Have you ever told someone that you’re not good at something? Was it based on the fact you’re genuinely poor in that area (as in, you’re tone deaf, so singing isn’t for you!), or is it based on the story you’ve been telling yourself for a while? These stories we tell ourselves can be just as important as the stories we craft for our businesses, yet they seem to get a lot less time and energy spent of them. Let me explain why the story you tell yourself matters.

Why it matters – let’s look at it from a business point of view

When you think about your business and its PR, marketing and social media – and its video content – you’re adding to its story. Or, at least, you should be. If you make a truly superb product that’s unique and innovative, you’ll want your story to show this. You’ll blog about its features, film people talking about it, post pics of it looking gorgeous. You wouldn’t focus on the weaker points and have these at the core of your product. Would you? I hope not. To really illustrate the point, I’m going to come up with the example of a flying car. The car is amazing. You can drive it, you can fly it, it’s affordable, it doesn’t drink fuel. Get the idea. So, if you were marketing this product, would you say ‘it’s a great car, but its cup holders are a bit rubbish’ and then post a pic of its rubbish cup holders on Instagram? If you would, you need a slap. But do you see what I mean? Maybe the cup holders need a bit of improvement, I don’t know, I haven’t really explored every aspect of the flying car as yet, but if you focus on a weaker area, you know what’s going to happen? You’ll think the flying car is naff because of its small cup holders. Which, actually, only really impact you if you have supersize drinks from a drive thru. And you have a flying car- WHY ARE YOU GOING TO A DRIVE THRU? This will become the story you tell yourself and your customers about the amazing FLYING car. Sometimes our weaknesses, or our perceived weaknesses, becoming a big part of our story. And where do these come from? Are you comparing yourself to someone else? Maybe who’s on stage five of their journey when you’re at the start? Maybe the cup holders are fine – they’re just not as big as in a different car?

My ‘story’ was about the phone

So, let’s move this on. I had a belief that I wasn’t good on the phone. It impacted the way I thought about myself, my business, and how I spoke to people. I mean, a PR and marketing consultant and business coach who is rubbish on the phone? Seriously? Someone who wants to help people but hates the phone. I told myself I was rubbish on the phone. And I believed it. Then someone pulled me up on it. They asked a) why I thought I was rubbish on the phone b) what evidence I had to back this up and c) whether I was missing the big picture a little. And I’m going to tell you what I discovered. I’m not bad on the phone. Actually, I’m pretty good on the phone, and I’m even better on Skype/Facetime. There was no evidence to back up my thoughts and I was missing the big picture on every level. Do you know why I thought I was bad on the phone? Because I hated dealing with most of the calls I had, because I felt that they wasted my time, I had to say the same thing, and it interrupted whatever I was doing. I don’t like being put on the spot and being pressured and a lot of the calls I dealt with had both of these traits. So, was I bad on the phone, or didn’t I like dealing with the people who communicated with me through the phone? Yep. It was the latter. And was justified. But the phone (and my abilities on the phone) took the force of my thoughts. And this reflected on how I viewed some of the things I do. It gave me the chance to beat myself up for something that, actually, I had no need to. I told myself I was rubbish on the phone and each time is rang and I didn’t want to answer it, it reinforced it. See what I mean? I put together a video about this here.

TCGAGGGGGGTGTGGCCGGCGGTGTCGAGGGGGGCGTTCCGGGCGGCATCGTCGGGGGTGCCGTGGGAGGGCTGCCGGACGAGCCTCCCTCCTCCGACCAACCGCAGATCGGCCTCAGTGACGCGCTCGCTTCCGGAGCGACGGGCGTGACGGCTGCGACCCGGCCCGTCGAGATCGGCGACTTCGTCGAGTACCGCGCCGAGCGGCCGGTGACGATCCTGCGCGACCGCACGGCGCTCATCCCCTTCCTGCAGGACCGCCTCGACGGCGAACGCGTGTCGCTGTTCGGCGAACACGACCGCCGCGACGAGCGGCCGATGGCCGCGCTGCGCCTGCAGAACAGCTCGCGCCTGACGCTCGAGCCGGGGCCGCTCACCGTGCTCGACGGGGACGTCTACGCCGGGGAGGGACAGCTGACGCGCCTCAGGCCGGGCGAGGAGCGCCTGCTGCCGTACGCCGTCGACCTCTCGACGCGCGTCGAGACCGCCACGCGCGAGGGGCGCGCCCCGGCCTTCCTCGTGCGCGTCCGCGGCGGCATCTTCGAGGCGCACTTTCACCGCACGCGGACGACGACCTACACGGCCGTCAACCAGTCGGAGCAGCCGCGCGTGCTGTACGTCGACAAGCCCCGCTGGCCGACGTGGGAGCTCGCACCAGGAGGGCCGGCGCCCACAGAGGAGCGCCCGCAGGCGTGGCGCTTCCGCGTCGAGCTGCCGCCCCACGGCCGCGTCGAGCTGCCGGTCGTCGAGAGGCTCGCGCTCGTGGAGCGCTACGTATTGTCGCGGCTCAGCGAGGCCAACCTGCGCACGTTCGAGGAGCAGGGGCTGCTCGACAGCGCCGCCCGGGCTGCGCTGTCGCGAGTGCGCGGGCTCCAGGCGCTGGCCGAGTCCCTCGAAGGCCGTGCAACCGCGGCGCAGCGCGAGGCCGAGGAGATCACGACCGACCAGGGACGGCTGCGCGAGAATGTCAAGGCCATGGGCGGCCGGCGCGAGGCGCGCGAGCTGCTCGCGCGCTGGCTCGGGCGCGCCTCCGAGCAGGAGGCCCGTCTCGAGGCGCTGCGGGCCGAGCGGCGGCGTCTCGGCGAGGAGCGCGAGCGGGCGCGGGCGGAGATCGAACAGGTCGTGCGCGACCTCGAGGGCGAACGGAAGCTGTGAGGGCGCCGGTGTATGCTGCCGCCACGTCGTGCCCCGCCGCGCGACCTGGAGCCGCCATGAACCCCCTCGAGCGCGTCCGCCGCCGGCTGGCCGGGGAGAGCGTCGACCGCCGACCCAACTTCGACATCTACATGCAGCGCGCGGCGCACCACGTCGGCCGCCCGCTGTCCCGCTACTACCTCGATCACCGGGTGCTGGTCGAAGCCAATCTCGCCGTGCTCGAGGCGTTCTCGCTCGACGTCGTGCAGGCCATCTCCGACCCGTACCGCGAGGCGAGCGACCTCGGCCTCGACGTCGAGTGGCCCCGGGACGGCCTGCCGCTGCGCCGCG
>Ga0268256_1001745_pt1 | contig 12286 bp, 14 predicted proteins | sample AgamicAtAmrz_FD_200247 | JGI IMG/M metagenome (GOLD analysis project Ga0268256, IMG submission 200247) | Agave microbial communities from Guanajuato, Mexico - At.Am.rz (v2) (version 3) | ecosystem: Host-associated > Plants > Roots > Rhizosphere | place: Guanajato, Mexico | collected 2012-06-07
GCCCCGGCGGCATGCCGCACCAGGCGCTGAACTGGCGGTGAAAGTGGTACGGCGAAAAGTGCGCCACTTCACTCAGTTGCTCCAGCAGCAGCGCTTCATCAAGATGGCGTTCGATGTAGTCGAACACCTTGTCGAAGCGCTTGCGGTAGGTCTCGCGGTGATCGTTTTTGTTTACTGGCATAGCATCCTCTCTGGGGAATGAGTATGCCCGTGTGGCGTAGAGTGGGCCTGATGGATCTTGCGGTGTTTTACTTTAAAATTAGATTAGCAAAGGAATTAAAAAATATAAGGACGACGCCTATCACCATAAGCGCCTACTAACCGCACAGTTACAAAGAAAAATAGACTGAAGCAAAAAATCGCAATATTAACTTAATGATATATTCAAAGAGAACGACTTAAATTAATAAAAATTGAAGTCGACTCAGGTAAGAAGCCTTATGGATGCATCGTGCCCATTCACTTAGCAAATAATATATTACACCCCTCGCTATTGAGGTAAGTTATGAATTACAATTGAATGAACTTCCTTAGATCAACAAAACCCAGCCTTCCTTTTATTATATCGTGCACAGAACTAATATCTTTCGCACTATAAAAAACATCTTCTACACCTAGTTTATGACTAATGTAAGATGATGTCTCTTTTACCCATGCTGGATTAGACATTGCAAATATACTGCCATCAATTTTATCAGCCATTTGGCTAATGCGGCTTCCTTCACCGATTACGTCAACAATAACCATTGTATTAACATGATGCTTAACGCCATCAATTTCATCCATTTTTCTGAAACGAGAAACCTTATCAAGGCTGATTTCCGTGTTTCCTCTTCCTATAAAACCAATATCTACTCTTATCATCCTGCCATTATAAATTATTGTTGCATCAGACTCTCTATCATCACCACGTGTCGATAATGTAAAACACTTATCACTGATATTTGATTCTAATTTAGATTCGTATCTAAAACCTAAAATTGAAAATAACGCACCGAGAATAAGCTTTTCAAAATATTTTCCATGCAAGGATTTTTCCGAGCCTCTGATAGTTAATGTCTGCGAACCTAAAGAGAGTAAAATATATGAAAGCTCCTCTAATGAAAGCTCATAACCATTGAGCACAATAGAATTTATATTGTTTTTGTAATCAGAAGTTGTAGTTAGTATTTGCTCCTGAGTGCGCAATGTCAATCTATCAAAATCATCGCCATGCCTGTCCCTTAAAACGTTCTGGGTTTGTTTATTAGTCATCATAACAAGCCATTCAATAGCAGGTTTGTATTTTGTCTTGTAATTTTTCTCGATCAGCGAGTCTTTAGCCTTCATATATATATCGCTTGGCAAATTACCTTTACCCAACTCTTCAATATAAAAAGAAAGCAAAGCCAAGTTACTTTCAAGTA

My challenge for you

So, here’s a challenge- if you choose to accept it – have a think about the story you tell yourself. Next time you think that you’re not good at something, just have a think why. We should all be looking to improve ourselves and be better, of course we should, but telling ourselves we are rubbish to start with isn’t the way to do this.

This is a theme that appears in quite a few of the coaching sessions I do with my clients (find out more here), and it’s amazing that when we have a look at these beliefs and the ‘supporting evidence’ how we can rationalise and then push on with a whole lot of other things.

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